Louisiana Property Tax Exemption for Veterans, Amendment 3 (2010)

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Louisiana Constitution
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Preamble
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IIIIIIIVVVIVIIVIIIIXXXIXIIXIIIXIV
A Louisiana Property Tax Exemption for Veterans, Amendment 3, also known as Act 1049, was on the November 2, 2010 ballot in the state of Louisiana as a legislatively-referred constitutional amendment where it was approved.

This measure allowed local parishes the authority to hold elections concerning further allowing the first $150,000 value of a home occupied by disabled veterans to remain tax-free. The law in 2010, at the time of the election, set the tax exemption at the first $75,000 value of the home.[1]

This measure was proposed by J. Rogers Pope of the Louisiana House of Representatives. [2]

Aftermath

In January 2011 St. Tammany Parish Assessor Patricia Schwarz-Core asked parish council members to place a measure on the local ballot that would increase the tax exemption. As of November 2010, following the approval of Amendment 3, the exemption increased from $75,000 to $150,000 to veterans who are permanently disabled. The exemption extended to surviving spouses after the veteran’s death. However, in order to be implemented in each parish in the state, it must be approved by voters in each local region. Core supports voting on the issue.[3]

Election results

See also: 2010 ballot measure election results
Louisiana Amendment 3 (2010)
ResultVotesPercentage
Approveda Yes 737,588 65%
No400,93135%

Official results via Louisiana Elections Division.

Text of measure

The ballot text read as follows:[4]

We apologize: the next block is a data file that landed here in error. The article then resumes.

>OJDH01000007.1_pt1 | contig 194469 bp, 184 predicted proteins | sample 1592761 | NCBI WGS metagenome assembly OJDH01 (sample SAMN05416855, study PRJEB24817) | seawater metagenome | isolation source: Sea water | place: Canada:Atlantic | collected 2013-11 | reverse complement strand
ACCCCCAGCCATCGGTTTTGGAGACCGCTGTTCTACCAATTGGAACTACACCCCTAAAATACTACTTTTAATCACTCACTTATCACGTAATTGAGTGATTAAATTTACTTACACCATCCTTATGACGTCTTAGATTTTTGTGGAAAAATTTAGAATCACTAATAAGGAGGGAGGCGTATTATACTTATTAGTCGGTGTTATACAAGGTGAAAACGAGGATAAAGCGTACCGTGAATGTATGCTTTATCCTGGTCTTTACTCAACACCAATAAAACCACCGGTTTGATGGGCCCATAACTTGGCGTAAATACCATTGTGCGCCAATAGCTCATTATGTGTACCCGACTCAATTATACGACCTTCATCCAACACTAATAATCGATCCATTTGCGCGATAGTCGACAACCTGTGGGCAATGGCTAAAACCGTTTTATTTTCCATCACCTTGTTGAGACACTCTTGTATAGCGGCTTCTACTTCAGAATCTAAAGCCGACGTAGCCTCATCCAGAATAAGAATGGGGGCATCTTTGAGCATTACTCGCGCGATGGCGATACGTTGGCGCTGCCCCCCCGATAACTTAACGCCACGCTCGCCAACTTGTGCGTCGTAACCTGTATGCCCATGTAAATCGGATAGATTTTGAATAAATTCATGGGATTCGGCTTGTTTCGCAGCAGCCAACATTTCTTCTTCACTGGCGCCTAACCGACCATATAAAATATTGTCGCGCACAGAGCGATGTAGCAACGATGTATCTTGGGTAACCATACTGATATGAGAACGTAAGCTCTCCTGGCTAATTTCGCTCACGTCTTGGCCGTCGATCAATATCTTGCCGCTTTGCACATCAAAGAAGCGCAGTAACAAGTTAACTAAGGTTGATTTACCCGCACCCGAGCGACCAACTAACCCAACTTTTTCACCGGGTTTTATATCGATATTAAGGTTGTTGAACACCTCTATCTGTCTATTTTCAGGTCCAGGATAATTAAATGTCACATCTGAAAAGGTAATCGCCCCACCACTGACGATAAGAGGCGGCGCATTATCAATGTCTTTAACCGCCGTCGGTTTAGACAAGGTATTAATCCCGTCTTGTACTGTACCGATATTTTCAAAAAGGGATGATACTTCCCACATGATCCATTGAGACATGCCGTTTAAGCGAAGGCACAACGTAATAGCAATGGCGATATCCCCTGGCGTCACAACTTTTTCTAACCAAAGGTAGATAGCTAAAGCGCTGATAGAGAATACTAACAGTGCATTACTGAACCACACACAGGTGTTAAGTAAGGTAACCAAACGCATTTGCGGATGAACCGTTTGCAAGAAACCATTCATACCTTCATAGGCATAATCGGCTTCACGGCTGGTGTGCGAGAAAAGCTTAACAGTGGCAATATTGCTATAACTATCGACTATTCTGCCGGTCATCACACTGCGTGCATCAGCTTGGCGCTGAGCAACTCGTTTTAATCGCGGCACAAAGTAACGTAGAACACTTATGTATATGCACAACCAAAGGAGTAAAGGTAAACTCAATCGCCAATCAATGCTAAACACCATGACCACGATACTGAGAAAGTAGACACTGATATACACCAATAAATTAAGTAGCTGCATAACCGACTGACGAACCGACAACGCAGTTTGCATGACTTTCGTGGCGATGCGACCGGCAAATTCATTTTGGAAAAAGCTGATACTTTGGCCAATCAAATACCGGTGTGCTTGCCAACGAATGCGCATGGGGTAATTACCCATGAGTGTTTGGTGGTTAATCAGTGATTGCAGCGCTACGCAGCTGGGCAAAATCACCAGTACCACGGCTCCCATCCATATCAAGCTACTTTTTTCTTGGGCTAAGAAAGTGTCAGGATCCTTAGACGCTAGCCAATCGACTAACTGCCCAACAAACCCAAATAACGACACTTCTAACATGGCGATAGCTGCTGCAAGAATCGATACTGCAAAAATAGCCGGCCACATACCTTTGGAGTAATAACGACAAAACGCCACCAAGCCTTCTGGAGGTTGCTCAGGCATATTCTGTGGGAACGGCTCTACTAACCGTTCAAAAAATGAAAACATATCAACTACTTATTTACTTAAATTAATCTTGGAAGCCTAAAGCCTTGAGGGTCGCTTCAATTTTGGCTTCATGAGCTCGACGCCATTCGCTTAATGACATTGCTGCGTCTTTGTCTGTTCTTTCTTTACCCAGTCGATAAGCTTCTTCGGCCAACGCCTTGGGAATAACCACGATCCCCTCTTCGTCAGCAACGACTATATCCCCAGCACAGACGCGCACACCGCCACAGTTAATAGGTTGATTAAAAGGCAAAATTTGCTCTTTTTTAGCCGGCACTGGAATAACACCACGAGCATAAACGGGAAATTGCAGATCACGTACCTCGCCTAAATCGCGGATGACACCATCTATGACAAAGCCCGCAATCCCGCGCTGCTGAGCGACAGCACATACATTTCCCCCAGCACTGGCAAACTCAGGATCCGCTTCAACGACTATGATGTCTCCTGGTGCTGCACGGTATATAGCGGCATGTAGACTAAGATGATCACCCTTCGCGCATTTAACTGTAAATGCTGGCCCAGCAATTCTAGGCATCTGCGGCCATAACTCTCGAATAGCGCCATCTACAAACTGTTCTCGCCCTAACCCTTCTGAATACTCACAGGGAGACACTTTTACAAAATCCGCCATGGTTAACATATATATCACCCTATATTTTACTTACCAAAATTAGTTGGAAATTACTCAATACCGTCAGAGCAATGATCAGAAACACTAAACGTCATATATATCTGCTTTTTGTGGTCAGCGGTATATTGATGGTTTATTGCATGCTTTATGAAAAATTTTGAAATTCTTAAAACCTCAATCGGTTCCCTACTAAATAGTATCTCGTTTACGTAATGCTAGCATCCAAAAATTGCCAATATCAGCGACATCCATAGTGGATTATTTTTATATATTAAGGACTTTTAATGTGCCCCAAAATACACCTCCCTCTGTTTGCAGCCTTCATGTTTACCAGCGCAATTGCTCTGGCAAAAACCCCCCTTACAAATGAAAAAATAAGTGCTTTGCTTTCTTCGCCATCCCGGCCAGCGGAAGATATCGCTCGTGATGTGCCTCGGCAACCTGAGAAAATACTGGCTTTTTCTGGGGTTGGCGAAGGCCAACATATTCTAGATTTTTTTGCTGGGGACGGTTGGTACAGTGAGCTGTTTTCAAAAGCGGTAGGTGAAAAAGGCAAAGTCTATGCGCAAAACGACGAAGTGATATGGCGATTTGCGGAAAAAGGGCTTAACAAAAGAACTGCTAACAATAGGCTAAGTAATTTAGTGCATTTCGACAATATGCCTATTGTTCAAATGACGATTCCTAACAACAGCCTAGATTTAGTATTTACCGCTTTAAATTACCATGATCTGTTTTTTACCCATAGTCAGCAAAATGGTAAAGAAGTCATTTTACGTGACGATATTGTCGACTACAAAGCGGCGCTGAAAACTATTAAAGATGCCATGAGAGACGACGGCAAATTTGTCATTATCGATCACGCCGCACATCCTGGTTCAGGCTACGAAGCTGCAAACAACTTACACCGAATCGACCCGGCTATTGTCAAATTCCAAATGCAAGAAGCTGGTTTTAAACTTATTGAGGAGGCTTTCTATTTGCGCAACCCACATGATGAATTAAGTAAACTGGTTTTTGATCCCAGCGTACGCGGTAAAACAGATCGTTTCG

To exempt from ad valorem tax, in addition to the homestead exemption, the next seventy-five thousand dollars of value of property which is owned and occupied by a veteran with a service-connected disability rating of one hundred percent; to authorize the exemption to apply to the surviving spouse of a deceased veteran if the exemption was in effect on the property prior to the death of the veteran and the surviving spouse remains the owner of the property; to require the taxing authority to absorb any decrease in the total amount of ad valorem taxes collected as a result of this exemption; to prohibit the exemption from creating any additional tax liability for other property taxpayers; to prohibit implementation of the exemption from triggering reappraisal of property or adjustment of millages; provides that the exemption shall only extend and apply if established through an election called by the local governing authority and approved by a majority of the registered voters in an election held for that purpose. (Effective January 1, 2011)(Adds Article VII, Section 21(K))

Constitutional changes

The measure added Section 21 (K) to Article VII of the Louisiana Constitution.[1]

Support

Supporters said they saw they saw this measure as a way to give back to veterans and felt that the number of veterans who would apply for the larger tax exemption would be smaller than anticipated.[5]

Opponents

The Bureau of Governmental Research and the Council for a Better Louisiana opposed the measure. The Bureau noted that it was not right to amend the constitution to potentially force local governments to give out more money without having a way for them to get the lost revenues back and the Federal government should be the one giving benefits to Veterans, not state government bodies. The Council noted that it was opposed to this measure because all it was doing was shifting the tax burden to local residents again and it was not fair to them.[6]

Media editorial positions

See also: Endorsements of Louisiana ballot measures, 2010

Support

  • Shreveport Times supported this amendment. The support came from the need to help veterans who have already served the country and to allow support wherever it is needed. It was also believed that not many would actually apply for the exemption so it would not have a large fiscal impact on other residents.[5]

Opposition

  • The Advocate was against this measure because it would have added unnecessary additions to the property tax system and if a parish had veterans in its area then there should already be additional ways to help without this amendment.[7]

Path to the ballot

See also: Louisiana legislatively-referred constitutional amendments

In order to qualify for the ballot the proposed measure required the approval of 2/3rds of the members of both houses of the Louisiana State Legislature.

See also

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